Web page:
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Where to follow in Napoleon's footsteps – including his idyllic Italian isle of exile

Napoleon fled Elba after just nine months – but you'll wonder why he wanted to leave
Napoleon fled Elba after just nine months – but you'll wonder why he wanted to leave Credit: getty
To mark Bonaparte's 250th birthday, here's where to march off on the trail of the French military leader

1. Arc my words

It isn’t hard to trace the man in Paris. The Arc de Triomphe, the vast monument that he (in no way immodestly) commissioned in 1806 to mark his victory at the Battle of Austerlitz is one of the city’s great landmarks. And if you visit Les Invalides, the enclave of military museums and memorials (musee-armee.fr), you can admire (that being the idea) his tomb under its grand dome. Three nights at the four-star Westside Arc de Triomphe, with return trains (going out on August 29), costs £562pp via Eurostar.com. 

2. My my...

Without the help of a medium with a knowledge of both 19th century military matters and Seventies pop-culture, it’s tricky to know if Napoleon considered his defeat at the Battle of Waterloo, or its use by ABBA as the basis of their 1974 Eurovision winner, to be his largest indignity. Still, you can explore the site of the former, in central Belgium, via the regular five-day group tour sold by Leger (leger.co.uk). From £499pp – with coach travel.

3. On Corse

Napoleon had the good grace to be born in Ajaccio, the Corsican capital, at the height of summer. Take this as a travel tip and book onto the “Grand Tour of Corsica” sold by Titan Travel (titantravel.co.uk). This eight-day group break spends two nights in the city – time enough to glimpse the Maison Bonaparte, where the future emperor came out screaming (musees-nationaux-malmaison.fr). From £1,699pp with flights. Next trip on September 1.

Napoleon was born in Ajaccio, the Corsican capital Credit: getty

4. Peachy Elba

The 1814 exiling of Napoleon to Elba – an island 12 miles off the coast of Tuscany – remains one of European history’s more optimistic decisions. What? He fled after just nine months? By boat? Who could have envisaged such an outcome? Book a seven-night stay at beach-side five-star the Hotel Hermitage, flying from Stansted to Pisa on August 31 – £1,252pp, via Expedia.co.uk – and you’ll wonder why he wanted to leave.

5. Isle be back

Britain made sure Napoleon’s second exile was more escape-proof, dumping him on St Helena. Said volcanic isle sits 1,200 miles from any other dry land, in the middle of the South Atlantic – and did not have had a functioning airport until 2016. That innovation has made it more viable for modern tourists – and you can now book an 11-day “Discover St Helena” break from £3,495pp (with flights) via Rainbow Tours (rainbowtours.co.uk).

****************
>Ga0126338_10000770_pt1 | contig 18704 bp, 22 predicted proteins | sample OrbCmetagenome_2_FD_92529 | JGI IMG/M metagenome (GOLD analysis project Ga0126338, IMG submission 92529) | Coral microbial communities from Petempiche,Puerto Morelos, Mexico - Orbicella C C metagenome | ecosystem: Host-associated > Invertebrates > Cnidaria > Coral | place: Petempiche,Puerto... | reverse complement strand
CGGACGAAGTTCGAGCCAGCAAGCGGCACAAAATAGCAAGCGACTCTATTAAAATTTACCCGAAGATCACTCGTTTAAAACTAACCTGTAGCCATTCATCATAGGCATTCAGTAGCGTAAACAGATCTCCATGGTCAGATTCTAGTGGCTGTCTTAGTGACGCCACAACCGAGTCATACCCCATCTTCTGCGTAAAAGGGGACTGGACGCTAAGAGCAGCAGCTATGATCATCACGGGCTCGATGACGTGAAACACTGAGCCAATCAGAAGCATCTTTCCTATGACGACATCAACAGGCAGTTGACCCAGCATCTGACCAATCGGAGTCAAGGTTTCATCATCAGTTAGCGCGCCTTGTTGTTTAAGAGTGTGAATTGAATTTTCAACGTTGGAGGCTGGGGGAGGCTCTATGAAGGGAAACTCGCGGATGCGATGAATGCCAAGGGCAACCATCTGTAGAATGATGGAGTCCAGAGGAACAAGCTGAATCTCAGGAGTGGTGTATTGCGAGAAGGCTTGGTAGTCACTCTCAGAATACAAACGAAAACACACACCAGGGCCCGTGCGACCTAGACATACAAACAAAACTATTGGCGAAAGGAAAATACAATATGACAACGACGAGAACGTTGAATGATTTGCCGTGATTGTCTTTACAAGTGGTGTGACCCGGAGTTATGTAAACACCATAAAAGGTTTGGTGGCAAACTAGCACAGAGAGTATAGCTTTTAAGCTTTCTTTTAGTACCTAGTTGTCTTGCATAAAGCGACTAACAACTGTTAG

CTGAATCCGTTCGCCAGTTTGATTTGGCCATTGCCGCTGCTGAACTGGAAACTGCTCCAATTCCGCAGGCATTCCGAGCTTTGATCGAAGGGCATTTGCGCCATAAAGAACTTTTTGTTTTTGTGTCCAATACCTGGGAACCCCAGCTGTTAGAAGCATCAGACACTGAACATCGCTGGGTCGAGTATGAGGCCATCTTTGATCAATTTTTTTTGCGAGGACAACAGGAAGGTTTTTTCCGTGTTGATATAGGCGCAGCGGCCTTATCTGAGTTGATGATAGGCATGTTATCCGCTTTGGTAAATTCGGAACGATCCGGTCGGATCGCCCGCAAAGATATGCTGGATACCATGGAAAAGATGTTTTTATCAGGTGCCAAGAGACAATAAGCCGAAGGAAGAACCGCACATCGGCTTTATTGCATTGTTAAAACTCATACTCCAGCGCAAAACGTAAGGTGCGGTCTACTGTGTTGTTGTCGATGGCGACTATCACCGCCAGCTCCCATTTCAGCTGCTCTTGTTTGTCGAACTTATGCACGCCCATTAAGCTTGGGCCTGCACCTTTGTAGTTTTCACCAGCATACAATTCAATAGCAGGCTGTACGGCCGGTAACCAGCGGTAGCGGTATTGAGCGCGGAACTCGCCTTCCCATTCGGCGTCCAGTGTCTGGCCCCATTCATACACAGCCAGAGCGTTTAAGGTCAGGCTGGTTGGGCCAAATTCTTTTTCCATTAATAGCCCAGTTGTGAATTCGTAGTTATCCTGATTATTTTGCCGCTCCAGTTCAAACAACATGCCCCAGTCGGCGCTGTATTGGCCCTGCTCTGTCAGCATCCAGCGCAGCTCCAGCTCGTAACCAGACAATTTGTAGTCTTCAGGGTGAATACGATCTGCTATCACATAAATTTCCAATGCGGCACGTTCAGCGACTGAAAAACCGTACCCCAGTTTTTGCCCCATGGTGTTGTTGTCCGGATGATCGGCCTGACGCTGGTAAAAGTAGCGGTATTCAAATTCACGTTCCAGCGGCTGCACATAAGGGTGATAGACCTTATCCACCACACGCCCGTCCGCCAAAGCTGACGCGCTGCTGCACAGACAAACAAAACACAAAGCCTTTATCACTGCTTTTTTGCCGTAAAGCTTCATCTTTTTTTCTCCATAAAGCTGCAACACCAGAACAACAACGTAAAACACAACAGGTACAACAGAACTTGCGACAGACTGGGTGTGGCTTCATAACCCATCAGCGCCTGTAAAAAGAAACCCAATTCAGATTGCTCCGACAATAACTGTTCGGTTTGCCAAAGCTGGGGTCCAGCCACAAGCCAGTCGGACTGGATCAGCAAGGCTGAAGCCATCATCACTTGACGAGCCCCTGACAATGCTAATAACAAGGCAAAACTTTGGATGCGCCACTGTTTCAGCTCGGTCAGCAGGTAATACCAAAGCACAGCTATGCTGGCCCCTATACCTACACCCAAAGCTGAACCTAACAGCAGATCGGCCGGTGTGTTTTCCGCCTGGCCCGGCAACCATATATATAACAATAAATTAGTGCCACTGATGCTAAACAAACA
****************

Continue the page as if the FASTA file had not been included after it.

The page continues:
Napoleon’s march on Moscow (and ruinous retreat from it) in 1812 was the turning point of his career Credit: Marina Tarasova

6. Moscow fool

At some point, the over-confident European warmonger wakes up and shouts “I know, let’s invade Russia” – as his advisors frown and say “erm, can we discuss it?”. Napoleon’s march on Moscow (and ruinous retreat from it) in 1812 was the turning point of his career. It will be charted by The Cultural Experience (), which has a 10-day “Napoleon In Russia” tour slated for September 5-14 2020. From £3,695pp – with flights.

7. Long goodbye

Napoleon spent a largely miserable six years on St Helena, dying on May 5 1821. Rumours of arsenic poisoning have always clung to his demise – though the cause may have been stomach cancer. Either way, Longwood House, his final residence, is owned by the French government, and is open as a museum (see sthelenatourism.com).

8. Crecy little thing

What links Waterloo with the medieval battles of Crécy and Agincourt (aside from their all being emphatic English/British away wins in Europe; no penalties/super-overs required)? “History, Context and Battlefield Exploration” – a five-day Martin Randall () group tour slated for September 25 – will explain from £1,790pp.

9. Eastborne identity

Napoleon’s effect on Britain is still visible in the likes of Eastbourne Redoubt (eastbourneredoubt.co.uk) – a fort that was constructed in 1805 to protect the south coast from a possible invasion. Two centuries later, this circular bastion is open for (free) guided tours at weekends, and is also used for regular movie screenings.

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